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Lethbridge Herald Newspaper Archives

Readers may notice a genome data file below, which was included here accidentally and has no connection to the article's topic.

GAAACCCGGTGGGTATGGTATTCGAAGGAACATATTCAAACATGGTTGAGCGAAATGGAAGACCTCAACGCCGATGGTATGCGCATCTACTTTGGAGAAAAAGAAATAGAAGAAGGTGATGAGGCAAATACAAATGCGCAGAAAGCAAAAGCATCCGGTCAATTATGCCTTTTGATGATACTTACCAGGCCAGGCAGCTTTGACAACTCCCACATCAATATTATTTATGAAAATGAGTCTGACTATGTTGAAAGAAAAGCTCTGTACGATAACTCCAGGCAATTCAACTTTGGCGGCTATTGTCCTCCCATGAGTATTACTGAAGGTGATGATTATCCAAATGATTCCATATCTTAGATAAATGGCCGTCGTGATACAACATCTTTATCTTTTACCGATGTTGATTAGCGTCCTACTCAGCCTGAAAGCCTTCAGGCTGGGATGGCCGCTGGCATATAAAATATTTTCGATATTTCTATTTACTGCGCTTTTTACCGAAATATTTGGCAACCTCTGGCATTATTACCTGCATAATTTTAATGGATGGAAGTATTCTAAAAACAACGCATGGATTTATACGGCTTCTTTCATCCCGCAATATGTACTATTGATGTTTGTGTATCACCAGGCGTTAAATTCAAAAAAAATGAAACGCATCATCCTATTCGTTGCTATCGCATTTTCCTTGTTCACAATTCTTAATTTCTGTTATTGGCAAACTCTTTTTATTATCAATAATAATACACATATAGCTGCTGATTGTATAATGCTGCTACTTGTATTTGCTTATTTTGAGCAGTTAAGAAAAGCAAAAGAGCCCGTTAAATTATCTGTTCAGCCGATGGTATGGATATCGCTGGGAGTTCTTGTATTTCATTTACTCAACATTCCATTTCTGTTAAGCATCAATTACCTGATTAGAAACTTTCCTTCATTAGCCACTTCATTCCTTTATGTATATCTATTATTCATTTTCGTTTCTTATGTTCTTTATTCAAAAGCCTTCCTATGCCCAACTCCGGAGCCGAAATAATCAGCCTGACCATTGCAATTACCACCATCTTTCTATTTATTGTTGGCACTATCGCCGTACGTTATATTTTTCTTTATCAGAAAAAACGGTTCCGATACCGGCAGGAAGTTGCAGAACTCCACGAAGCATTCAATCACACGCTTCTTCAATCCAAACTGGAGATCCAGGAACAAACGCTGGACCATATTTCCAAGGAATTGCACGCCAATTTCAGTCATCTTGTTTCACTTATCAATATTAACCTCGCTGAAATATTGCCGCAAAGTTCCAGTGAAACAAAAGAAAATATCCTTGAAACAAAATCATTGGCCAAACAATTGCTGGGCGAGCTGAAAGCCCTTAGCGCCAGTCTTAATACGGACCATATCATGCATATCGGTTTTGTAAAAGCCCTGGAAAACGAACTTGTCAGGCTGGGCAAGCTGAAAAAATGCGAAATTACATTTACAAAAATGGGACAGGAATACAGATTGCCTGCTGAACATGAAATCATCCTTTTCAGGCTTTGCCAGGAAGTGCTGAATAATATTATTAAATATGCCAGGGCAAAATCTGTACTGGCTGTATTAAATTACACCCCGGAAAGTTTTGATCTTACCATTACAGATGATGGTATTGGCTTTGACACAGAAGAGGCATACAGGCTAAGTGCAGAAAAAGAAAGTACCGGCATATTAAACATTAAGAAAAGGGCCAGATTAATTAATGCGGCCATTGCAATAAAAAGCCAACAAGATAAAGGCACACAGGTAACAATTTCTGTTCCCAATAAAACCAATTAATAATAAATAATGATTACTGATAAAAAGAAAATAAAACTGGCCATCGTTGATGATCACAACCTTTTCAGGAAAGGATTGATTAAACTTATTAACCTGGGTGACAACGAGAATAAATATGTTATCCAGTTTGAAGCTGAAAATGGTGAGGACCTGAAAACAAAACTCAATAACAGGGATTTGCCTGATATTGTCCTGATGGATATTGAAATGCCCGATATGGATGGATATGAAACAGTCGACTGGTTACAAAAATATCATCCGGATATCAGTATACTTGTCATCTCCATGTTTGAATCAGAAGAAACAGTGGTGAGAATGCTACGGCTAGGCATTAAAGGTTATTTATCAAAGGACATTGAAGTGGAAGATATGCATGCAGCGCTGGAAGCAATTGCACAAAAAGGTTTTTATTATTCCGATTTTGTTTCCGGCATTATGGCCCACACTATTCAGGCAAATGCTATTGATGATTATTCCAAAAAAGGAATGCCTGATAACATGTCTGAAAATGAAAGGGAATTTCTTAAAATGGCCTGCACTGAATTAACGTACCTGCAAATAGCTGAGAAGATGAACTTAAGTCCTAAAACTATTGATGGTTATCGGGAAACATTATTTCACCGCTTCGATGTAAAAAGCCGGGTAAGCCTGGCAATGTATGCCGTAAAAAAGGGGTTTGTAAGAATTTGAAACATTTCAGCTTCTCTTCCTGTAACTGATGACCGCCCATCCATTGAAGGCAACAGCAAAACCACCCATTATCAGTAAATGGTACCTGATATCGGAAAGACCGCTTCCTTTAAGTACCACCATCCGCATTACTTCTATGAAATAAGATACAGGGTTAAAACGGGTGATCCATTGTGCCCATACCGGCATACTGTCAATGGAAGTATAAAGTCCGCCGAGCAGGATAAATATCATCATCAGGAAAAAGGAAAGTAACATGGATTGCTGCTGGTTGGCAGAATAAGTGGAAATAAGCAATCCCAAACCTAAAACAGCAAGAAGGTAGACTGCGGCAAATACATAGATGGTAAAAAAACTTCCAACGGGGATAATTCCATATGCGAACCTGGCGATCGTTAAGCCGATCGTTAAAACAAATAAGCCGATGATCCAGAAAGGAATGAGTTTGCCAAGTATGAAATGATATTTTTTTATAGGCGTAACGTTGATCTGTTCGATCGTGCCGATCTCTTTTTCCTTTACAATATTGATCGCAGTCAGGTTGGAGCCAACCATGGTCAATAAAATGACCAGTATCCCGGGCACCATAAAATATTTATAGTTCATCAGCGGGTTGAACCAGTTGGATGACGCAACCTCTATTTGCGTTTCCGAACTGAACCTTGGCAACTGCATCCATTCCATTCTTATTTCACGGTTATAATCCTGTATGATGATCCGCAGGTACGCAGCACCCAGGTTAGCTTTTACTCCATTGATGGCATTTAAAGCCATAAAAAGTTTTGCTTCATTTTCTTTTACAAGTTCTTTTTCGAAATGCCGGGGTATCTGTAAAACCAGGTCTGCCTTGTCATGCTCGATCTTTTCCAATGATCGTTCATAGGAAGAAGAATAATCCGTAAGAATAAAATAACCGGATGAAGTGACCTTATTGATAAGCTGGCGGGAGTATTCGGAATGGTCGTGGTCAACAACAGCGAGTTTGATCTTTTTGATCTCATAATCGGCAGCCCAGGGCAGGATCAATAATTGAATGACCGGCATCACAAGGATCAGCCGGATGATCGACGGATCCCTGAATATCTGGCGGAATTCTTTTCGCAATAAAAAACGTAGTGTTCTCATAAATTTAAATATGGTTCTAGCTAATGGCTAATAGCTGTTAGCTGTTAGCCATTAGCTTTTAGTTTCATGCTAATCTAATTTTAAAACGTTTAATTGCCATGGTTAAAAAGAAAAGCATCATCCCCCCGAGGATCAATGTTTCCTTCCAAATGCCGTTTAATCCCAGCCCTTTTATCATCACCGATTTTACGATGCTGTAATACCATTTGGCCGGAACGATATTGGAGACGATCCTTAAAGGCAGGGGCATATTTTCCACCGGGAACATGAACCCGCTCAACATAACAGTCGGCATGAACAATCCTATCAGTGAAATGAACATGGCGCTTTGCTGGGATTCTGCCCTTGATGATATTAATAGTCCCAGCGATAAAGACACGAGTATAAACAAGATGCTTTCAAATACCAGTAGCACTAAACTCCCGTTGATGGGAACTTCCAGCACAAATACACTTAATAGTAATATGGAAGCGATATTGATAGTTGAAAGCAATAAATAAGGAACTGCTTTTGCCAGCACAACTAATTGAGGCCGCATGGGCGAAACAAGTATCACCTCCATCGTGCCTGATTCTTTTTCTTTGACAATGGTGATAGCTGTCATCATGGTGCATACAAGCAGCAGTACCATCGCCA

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Lethbridge Herald, The (Newspaper) - April 2, 1970, Lethbridge, Alberta 12 IK HttAlO Ttwrtdoy, 1, ItTO Dr. Walter Worth Tells ATA Members Teach For Today's Needs, Says Commission Head WLEGATES TO MODR UN Gory Gleb, Catholic Central High School, left, and Darcy Hamilton, Winston Churchill High School, Grade 11 students, left today to attend the model United Nations assembly meeting In Winnipeg April 4-6. The international event is sponsored annuolly by the Rotary Club of Winnipeg and brings together young people from across Canada and northern United Slates. The Lelhbridge delegates will be first on the agenda to speak. Their resolution proposes measures, of control on pollution, population explosion and modern environmental problems. Accompanying the students as counsellor will be "Jim Sonsavsr, teoilier ai CCHS. PWA No Problem Says Stubb Ross W. R. (Stubb) Ross of Leth-' bridge, Time Air Ltd. owner, said Wednesday: "Depending on its schedule, the establish- ment of Pacific Western Air- lines service between Calgary and Lethbridge, would not af- fect our operations. "We will operate normally, making necessary changes only if a proposed PWA conflicts with ours." Mr. Ross made the statement hi reply to a question of wheth- er the withdrawal of Air Can- Youths Deported Three unidentified youths from Brooklyn, N.Y., were de- ported Wednesday when they appeared in Cardston cour charged with attempting to en tsr Canada illegally. Each youth was abo finet and costs. According to an immigration official at Carway the three youths bad bees refused entry into Canada Sunday at Coutts for lack of identification. Later the same day. the three youths attempted to cross at Carway, this time with one youth hidden in the trunk their automobile. They stopped at the border by immigration officials la Lethbridge Calgary ser- ce and the establishment o WA in Air C a n a d a' s place ouid upset Time Air's busi KSS. Mr. Ross said Time coulsue was cleared up. Mr. Ross said it was inevit- ble that Air Canada would eave the Lethbridge run be- cause it had been here 31 years nd had yet to make a dime CALGARY (Staff) An edu- cation relevant to the real life and world of the present is vi- tal to prepare today's children for the rapidly-approaching world oi tomorrow, says Dr. Walter U. Worth, commissioMr for educational planning. Dr. Worth, spcciisg to i bsa- quet of the Alberta Teachers' Association annual representa- tive assembly, warned about 450 teachers and their wives that if teachers don't soon adapt to these changing needs, 'our efforts at mass produc- tion of teachers will have pro- duced only assembly Kne work- ers who, lite their counter- parts in industry, will someday be automated of existence by advances in technology." He called on teachers to pa; greater attention to "the feel ings, self and emotions" of stu- dents, and educate for "em patSry, compassion, trust, seM growth and self-esteem." He said the fear is frequent- ly expressed that "the educa Honal system is drifting dan- gerously close to being among the most irrelevant institutions of our time. It is argued tha our children and youth are be- ing educated more in accorc ance with yesterday's than in preparation for tomor row's living." SchooU have'drirted out of touch .of the realistic aeeds of a student's education, he suggest- nut reassess them- selves and so must teachers to develop new means of educating. Dr. -Worth said the tradi- ooal aod .current niodri of a acbtr ii that cf a rdativcly passive, neutral device for on all knowledge of the world to the students sort of talking book without a switch i turn it off. This must change "dramati- cally" he said ao that teachers Become real people who have An example U the legislation that prohibits teachers in Al- berta from seeking election to their employing school board, whereas their counterparts ia universities and colleges are actually guaranteed represen- tation on their own boards of governors. Teachers must change in these ways and be allowed to chance if Alberta's edu- cation Is to be of ratae to "the child entering Grade 1 ia 1979, in senior high m ia post- secondary education in IMS, the working world ia the UMi then involved to raatiau- ing education at the time at tar centennial in 2005." Suear Comnanv Outlines Position C? L J On Waste Disposal In OJdman River some when speak with students. they child mutt be taught on the basis of "one human being relating to another human be- with a maximum of dial- ogue and a minimum of teach- teUing student every- thing philosophy. He said But due to the tradi- tional conservative stereotype of a teacher, an teachers are surrounded by "all sorts of for mal and informal sanctions. so their personal betiefc aod be- haviors coufuni, or appear to euuTum, with accepted conven- tions. "Some fames teachers are even denied basic human rights accorded to other -citi- Dr. Worth said The louowing statement wai issued today by official of Ca- nadian Sugar Factories Ud. in mmeiiaug tear op- erations and wacte effluent k the Oktaan River. "In view of the current COB- a mflSoo dollars, has on1 t own initiative reduced the potency of the effluents IT aome It per cent In view of the increasing toad being placed n the all ourcet and the reduction in Auto Centre Closes Doors The' provincial government's I in Calgary and tw were laid on the run. Referring io another air route Mr. Ross said it has been an- nounced'that Mel Air of Swift Current had its licence sus- pended by the Air Transport Commission. Time Air bad la- ren over the run during a tem- x-rary suspension of Mel Air's iperatlng licence. Mr. Rosa eels he can DOW make appli- cation for a permanent licence for the run. "I expect the commisswn to sptt the former run held by Mel Air, with another firm get- ting the Swift Current to Re- gina said Mr. Ross. Mr. Ross said he wants to keep his operation within the Alberta and would-not want the'Medicine .Hat to Swift .Current, run. "This run can't make money because of the lack' of people using the service." vehicle safety inspection centre m Lethbridge officially closed its doors Tuesday and OK for- mer employees of the centre are a little pessimistic about their future. M a n i g e r Herman Nieboer said the provincial government is to notify them in a week to inform them whether they still nave a job. There was specula- tion that Hie centre might be reassembled into, a mobile unit but a definite decision by the Alberta government has not been made the centre 'doesn't go mobile, it's highly probable the four employees of [he centre will be looking, for new jobs. Meanwhile, they are on holi- days until April 13. In Calgary, many employees laid off from the reticle test ing centre toe govern- ment ended: compulsory testini have not found other jobs, b spection Centre Director R. B Carmkhael said Wednesday.. About 75 people were laid a off m Letfebridge: High ways Minister Gordon 'aylor said in the legislature Tuesday the centre in Calgary would remain open as long as averaged 100 vehicles a day. Since the end of compulsory esting as average of fewer baa 100 can a day have been ested. The centre still em- ploys five peoph. In Edmonton, employees of he city's car-testing centre lave been relocated in new jnbs, says Stan Rodway, former administrator at the centre. "All of the city's permanent employees working at the cen- tre are in new jobs with va rious departments in the Mr. Rodway added. "Even mos of the part-time employees have been looked after in a si- milar way." The centre-in Edmonton dosed last Thursday after op- erating on a volunteer basis since 20 when the provin- cial government dropped man- datory esr inspection. cern, and sometimes coatrover sy, over the of the Otdman River from Letabridge to the junction with the Bow River, Canadian Sugar Facto- ries Ltd, would like to report on Us position in this matter "It should be leeugiaed that the beet sugar at Pic- ture Bulle and Taber only erate three monThs cot of year. Therefore the factory waste water only f> to fee river in the months of October November and December thai avoiding any possible recrea- tion period in the Moaner and t h e January-February-Mard) period of heavy xse-om when the river occasionally become! short of oxygen. It should abb be recognized that, due to its structure, the Okfanan River io this area has a remarkable ability to neutralize oxygen- demanding wastes i) a few miles of flow, and this is one of the natural functions of any river. "The waste effluent from a beet sugar factory bean a tot t organic carbohydrates and nutrients in solution and bite of vegetable matter in riparian flow permitted by up- stream dams, Canadian Sugar Factories Ud. has already em- barked on a program to pro- vide a further reduction of GO per cent on the present B.O.D. of the waste waters. "TV first stage of- thii pro- gram, which will cott Mreral hundred thousand dollars, wiU be ready for this year's paign and the second should be complete by Septem- ber, 1971. Although these are food for the Tora and fauna in the rrter, they are normally qufctty de- graded in natarai faermco tie Jldmaa Mver but the fact that this IKJUJIU from the river the fac- tory waste water in the cate- gory of B.O.D. (biochemical- oxygen-demand) "However beet factory waste waters are not nearly'as ob- jectionable from the river'] point of.view as the from a'city. The beet fadny effluents do not carry-the.baf ardous bacteria and uunRtili organisms and etc. of domestic sewage or the phenols, acids, caustics or.'ani- mal iiXuse. discharged by .sane other industries into sewer systems. "Over the past "X yean Cana- dian Sugar Factories Ud., through of Ml Leroy Little Bear Answers Questions Napi Has 'Hot Seat' Session By RIC SWTHART Herald Staff Writer BROCKET Leroy Little Bear, president of the Southern Alberta Native Friendship So- ciety was the first "hot seat" occupant here last night in a new program sponsored by the Napi Friendship Society of Kacher Creek. Peter Cresswell, director of the society, said Harold Card- inal, president of Hie Alberta Native Association win be the hot seat in Hay. "The most serious problem for OK Indian today is the lack of understanding people have for each said Mr. Little Bear, an anthroplogy major at the University of Lethbridge. "People don't seem to care for their neighbors and do not hive very much interest in oth- er ethnic groups. "The Indian has been stereo- typed and most people think of him as the bad guy in western movies or the drunk on skid row instead'of a proud, na- tionalistic person which most Indian people are." He.told the small gathering that ignorance of other people She rsot The Native Friendship' So- ciety of Southern Alberta was incorporated under So- cieties Act in 1969, and im- mediately started i posh for a friendship centre.' T He said the purpose behind the Native Friendship Society of Southern Alberta is to bring people of varying ethnic groups together. "It will provide a place for people to free them- selves from alienation, hopeful- ly giving rise, to a rebirth of ethnic cultures. Low-Rental Housing Sites Selected ilie city's public housing com- mittee, after consulatjon with planners as .ordered by city, council, is recommending two areas in North Lethbridge and one in South Lethbridge as sites for a low-rental public bousing project. The housing committee noti- fied the Alberta Housing Cor- poration by mail Wednesday of the sites. AHC-. informed the committee Wednesday the pro- posed 40-unit housing project could he split into three dif- ferent locations. The housing committee sel- ected a site in Southeast Lake- view for a Ifunit' development, another near the new Winston Churchill High School for a 10- unit development another at 5th Ave. and 18th St, N for a 16-unit development. Once AHC and Central Mori- gate and Housing Corporation have approved sites for. the pro- ject, AHC will help the city prepare' standards for a design and build tender call. "The finer aspects of differ- ent than Id be nur- urerL" he said. Mr. Little Bear said the Lett- bridge Friendship Centre is the main project of the society at time. The centre is almost ready to open in the former Trianon Dance Hal. "The centre will be a place or an people, not just the In- he. said. "For.this rea- son, the'centre, will have many xarpwes.'' The centre win be a drop-in centre, where people can med or visit or games or lost to rest. Abo provided for he public, win be an informa- ion centre recording public services, transportation sched uke, job opportunities with ap- propriate referrals, accommo- dations for temporary and per maoent and a list o all service dubs. As an educational centre LEARN CREATIVE MAKE-UP' LEARN HOW TO FOCUS ATTENTION ON YOUR BEST FEATURES Jjst One of Seven fREE Moke-Dp Lesscni Provided By MERLE NORMAN COSMETIC BOUTIQUE MAU 328-1525 Cifli Costume Jewellery Pcrjuma mst retain a pride at being an ndian if the culture to sur- be said. films, speakers, lecturers ant teacher-ins will be held regular ly. It win also serve as a rec reationa! centre for. an ages. The centre will also serve the headquarters for the friend- sop Mr. UUIe. said there is a move to recover Indian cu ture. "To culture is in the mind and therefore culture may not be as far gone as have thought "We may lose the technology .of our. forefathers, but we wi retain the work) views and th way of living and thought. "Being an Indian docs no mean one must go back lo th old way of living, but a' ma No April Foo) With Police A year LethbrMge youth obviously underestimated be vigilance of city poHce and discovered that despite the fact e appeared ia court on April 'ools Day, prankt can be ensive. The youth appeared la mag- istrate's court Wednesday and was fined and costi when, pleaded guilty to I charge of theft under Police said the youth had come to the police station Fri- day night in search of a friend who bad been arrested. On leaving the station the youth picked up a liga.from counter at the station and tt- lempW to leave with it but wai caught by police. During bis court appearance the youth was Interviewed by I probation officer and ton hrm he had taken the sign as a sou- venir for bis friend "who was to spend the weekend in jail and that he thought it had worked out well that he was appearing in court on April Fools Day.' He did not seem 90 light hearted when he received the fine. 424 7rh St. S. CANADA PAINT STORES MARCH 24 TO APRIL 4 rw. Coat Dries to soft velvety sheen. Hundreds of colors. THE WASHABLE LATEX WALL PAINT For Kitchens, Bathrooms and all fine woodwork. Withstands steam, cooking stains, scuff marks. THE EASY-TO-USE MIRACLE LUSTRE ENAMEL .N SALE31 SALE11 to quart COME IN AND BROWSE. MANY MORE NOH ADVERTISED SPECIALS' OUT gt WALL PAINT COLORS TO CHOOSE FROM PUT Col. fir qt. 1.39 SEMt-OLOSS 9.13 Gel. Per qt. sura WHITE m-euoss ENAMEL for walte, furniture, toys, tools, etc. SALE 1169 PRICED f.rqt. 3.69 SAVE! Z- PORE BRISRE TRIM BRUSHES 1.29 55 BRISTLE BRUSHB 1.98 NOW ONLY SPECIAL 7K" ROLLER AND TRAY KIT MOW omr 1.99 SPECIAL PRICES EXCITING NEW Wallcoverings Wirrt nm vinyls? Need washable paper for bithrobm of kitchen. You can choose from hundreds of pat- term, dozens of types at pricts that mean grttt savings to you. Many types in the lot Exceptional Value! FOR THE BUDGET BUYER per roH to 'per roil ARGUS Pw Qt. l.M LATEX FLAT ALKYO FLAT fw SPECIAL DISCONTINUED IWE Of SOLID SHEET VINYL Rtf. ptr roll, All rertWrrts REYNOLDS AUIMWUM LADDERS 12" only MOVTNC1AI COLOR OLAZt ANTIQUE KITS (sitting Sfoch 30% OFF CANADIAN CANCER SOCIETY ONE-DAY BLITZ SUNDAY, APRIL 5th STARTING AT p.m. HOUSE-TO-HOUSE CANVASS will tnown In rtw CeKtge Mail April 2nd, 3rd, 4th OVfR 500 VOLUNTEER CANVASSERS Wftl BE CALLING ON HOMES Pteott their coll ptanantl CITY of LETHMrDGE AND THt TOWNS Of FOREMOST, NEW DAYTON ond FORT MACLEOD ;